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effect on glucose metabolism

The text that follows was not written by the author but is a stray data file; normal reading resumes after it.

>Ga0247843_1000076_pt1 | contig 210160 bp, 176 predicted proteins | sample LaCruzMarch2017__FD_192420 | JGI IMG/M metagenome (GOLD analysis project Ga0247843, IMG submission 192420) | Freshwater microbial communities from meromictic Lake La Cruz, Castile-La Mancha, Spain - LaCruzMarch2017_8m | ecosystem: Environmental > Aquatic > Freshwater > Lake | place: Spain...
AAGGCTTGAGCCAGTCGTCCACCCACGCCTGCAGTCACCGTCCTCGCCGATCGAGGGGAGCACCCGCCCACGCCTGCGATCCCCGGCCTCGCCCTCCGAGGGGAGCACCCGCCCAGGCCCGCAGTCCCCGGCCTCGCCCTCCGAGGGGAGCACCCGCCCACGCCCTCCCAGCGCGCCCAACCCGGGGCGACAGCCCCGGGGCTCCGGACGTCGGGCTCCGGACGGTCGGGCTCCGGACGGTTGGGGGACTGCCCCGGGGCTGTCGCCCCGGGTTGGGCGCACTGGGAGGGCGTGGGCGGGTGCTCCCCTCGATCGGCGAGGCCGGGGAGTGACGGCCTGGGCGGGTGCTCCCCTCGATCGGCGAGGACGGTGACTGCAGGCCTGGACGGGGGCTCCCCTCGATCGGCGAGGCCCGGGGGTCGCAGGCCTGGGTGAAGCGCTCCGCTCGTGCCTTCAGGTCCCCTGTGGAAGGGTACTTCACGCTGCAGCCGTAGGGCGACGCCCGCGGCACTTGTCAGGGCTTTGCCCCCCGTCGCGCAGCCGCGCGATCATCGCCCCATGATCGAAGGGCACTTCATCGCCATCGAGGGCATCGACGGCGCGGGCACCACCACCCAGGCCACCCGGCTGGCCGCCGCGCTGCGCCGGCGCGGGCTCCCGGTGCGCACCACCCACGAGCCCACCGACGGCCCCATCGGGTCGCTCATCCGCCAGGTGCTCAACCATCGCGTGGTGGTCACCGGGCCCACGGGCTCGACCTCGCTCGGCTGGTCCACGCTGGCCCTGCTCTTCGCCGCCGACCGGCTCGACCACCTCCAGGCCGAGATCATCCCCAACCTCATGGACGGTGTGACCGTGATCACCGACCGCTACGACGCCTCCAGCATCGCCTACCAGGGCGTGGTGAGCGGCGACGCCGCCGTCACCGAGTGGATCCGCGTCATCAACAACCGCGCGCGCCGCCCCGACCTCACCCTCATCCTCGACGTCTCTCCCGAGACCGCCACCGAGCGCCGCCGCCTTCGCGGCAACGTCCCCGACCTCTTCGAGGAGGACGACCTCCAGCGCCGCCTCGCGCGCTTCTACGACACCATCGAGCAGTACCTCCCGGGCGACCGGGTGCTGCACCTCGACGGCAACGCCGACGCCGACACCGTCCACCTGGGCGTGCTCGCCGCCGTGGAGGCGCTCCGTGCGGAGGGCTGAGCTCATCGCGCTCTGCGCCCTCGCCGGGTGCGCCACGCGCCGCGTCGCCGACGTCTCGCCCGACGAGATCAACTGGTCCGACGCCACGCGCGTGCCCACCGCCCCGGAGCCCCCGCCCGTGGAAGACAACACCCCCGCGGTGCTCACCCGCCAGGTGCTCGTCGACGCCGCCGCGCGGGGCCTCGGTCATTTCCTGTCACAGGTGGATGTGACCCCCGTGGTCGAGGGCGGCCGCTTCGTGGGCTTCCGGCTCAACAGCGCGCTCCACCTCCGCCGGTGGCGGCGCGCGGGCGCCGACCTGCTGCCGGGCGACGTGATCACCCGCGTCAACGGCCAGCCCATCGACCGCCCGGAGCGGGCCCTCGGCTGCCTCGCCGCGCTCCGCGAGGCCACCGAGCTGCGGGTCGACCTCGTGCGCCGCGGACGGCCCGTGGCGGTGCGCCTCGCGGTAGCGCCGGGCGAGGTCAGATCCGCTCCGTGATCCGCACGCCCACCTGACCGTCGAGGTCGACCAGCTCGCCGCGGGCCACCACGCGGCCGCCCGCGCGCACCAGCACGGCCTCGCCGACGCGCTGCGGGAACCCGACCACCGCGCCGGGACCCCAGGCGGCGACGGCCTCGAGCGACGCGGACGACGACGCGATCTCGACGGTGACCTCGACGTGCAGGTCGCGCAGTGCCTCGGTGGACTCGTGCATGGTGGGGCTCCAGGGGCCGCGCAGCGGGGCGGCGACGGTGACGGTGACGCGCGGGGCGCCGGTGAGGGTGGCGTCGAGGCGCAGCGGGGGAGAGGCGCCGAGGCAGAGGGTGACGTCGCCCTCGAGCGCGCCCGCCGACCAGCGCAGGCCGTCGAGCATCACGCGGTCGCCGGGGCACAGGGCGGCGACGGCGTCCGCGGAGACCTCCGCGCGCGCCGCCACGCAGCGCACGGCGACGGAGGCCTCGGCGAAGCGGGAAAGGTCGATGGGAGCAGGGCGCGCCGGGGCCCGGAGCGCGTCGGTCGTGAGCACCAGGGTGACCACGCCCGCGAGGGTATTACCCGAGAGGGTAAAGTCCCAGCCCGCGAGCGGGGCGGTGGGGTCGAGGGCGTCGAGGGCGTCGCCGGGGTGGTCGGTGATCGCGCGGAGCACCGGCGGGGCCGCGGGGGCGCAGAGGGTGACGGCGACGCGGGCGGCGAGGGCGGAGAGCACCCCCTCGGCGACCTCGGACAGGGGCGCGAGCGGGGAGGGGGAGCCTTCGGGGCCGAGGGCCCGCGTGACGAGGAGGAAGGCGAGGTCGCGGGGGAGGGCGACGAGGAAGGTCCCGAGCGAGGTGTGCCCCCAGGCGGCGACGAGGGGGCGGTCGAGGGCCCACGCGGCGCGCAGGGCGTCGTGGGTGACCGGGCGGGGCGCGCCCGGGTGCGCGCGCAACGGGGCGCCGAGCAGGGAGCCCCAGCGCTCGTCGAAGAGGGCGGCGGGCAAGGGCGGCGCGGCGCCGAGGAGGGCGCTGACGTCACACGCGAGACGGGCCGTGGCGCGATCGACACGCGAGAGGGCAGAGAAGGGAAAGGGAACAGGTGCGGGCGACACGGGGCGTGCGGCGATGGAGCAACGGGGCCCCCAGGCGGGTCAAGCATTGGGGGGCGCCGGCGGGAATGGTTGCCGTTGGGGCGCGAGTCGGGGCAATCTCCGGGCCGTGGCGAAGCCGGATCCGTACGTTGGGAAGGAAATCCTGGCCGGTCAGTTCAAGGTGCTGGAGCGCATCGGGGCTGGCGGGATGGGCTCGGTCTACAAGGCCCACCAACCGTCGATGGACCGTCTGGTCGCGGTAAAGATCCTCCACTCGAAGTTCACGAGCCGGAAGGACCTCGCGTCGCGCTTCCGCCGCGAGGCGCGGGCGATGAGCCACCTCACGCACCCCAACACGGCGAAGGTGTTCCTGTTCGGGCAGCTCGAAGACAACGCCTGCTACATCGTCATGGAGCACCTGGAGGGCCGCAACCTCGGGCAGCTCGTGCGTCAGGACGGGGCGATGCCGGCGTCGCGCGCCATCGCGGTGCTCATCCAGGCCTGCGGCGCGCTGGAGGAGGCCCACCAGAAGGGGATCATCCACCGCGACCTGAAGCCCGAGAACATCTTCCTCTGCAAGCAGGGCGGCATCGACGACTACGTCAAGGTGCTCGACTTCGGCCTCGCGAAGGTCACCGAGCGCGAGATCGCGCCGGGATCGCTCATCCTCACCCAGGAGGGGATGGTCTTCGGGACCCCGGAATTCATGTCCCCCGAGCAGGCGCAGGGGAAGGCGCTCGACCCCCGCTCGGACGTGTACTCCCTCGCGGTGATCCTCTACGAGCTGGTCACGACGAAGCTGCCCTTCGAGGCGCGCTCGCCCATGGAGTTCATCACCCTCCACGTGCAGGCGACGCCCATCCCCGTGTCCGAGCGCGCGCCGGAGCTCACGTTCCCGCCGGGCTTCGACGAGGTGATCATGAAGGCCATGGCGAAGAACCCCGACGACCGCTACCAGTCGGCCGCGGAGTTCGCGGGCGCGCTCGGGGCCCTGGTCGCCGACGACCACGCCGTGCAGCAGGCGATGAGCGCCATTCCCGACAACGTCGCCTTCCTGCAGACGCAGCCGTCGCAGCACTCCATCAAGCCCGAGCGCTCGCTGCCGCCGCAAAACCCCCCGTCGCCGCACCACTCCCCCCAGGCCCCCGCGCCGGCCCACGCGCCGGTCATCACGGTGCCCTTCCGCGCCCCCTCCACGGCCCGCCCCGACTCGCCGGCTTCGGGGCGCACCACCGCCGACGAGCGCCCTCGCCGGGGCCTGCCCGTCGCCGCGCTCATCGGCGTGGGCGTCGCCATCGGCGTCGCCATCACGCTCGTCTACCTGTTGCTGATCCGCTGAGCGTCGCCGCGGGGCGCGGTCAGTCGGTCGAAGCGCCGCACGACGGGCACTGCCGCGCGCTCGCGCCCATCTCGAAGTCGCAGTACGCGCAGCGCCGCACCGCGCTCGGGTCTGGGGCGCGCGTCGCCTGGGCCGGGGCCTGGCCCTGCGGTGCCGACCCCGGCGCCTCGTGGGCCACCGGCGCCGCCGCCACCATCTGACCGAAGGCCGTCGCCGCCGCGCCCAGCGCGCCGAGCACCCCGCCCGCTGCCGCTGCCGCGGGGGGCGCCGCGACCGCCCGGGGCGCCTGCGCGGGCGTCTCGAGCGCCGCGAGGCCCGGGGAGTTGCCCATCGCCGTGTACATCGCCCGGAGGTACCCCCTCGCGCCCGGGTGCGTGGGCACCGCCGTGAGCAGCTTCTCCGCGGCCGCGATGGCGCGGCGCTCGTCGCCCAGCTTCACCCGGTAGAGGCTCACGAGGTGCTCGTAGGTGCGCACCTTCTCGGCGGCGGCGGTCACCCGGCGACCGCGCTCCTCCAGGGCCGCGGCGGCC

1.1 Insulin Only about 1-2% of the pancreatic structure is endocrine tissues which are represented by the presence of 1-2 million islets of langerhans. These islets contain four main types of cells (A, B, D, and F cells). Insulin is secreted by B (beta) cells which constitute about 60-70% of the islets 92 Gestational Diabetes cells. Insulin is a 51-amino acid polypeptide (small protein) hormone consist of A and B-chains connected together by disulphide bridges (Ganong, 2003; Guyton & Hall, 2006). 1.2 Insulin Receptor (IR) The IR is a large heterotetrameric, transmembrane glycoprotein, having a molecular weight of about 300,000. Each receptor consists of two alpha (┙) subunit that lie outside the cell membrane and two beta (┚) subunits that penetrate the cell membrane protruding into the cytoplasm connected together by disulphide bridges in a ┚-┙- ┙-┚ configuration. IR is assembled from a single polypeptide pro-receptor, by dimerization, proteolytic cleavage, and glycosylation within the cytoplasm and Golgi apparatus, before trafficking of the mature receptor to the plasma membrane. These insulin receptors have also been designated recently as CD220 (cluster of differentiation 220) (Ganong, 2003; Guyton & Hall, 2006; Ward & Lawrence, 2009). 1.3 Insulin action Insulin has many metabolic functions such as enhancing cellular uptake of glucose, fatty acids, amino acids, and potassium ions. It also has an anabolic action by increasing cellular formation of glycogen, lipids, and protein. These physiological functions will be reversed if insulin action is decreased as seen with the increase in insulin resistance during pregnancy. The main function of insulin concerning gestational diabetes mellitus (GDM) is its action on glucose and lipid metabolism. 1.3.1 Insulin effect on lipid metabolism Normally insulin stimulates the synthesis and release of lipoprotein lipase from the endothelial cells of blood vessels causing lipolysis of triglycerides in the blood and release of free fatty acids (FFA). Insulin enhances the transport of FFA to the fatty cells (adipocytes) to be stored as lipids. Furthermore, insulin inhibits lipoprotein lipase in adipose cells preventing lipolysis.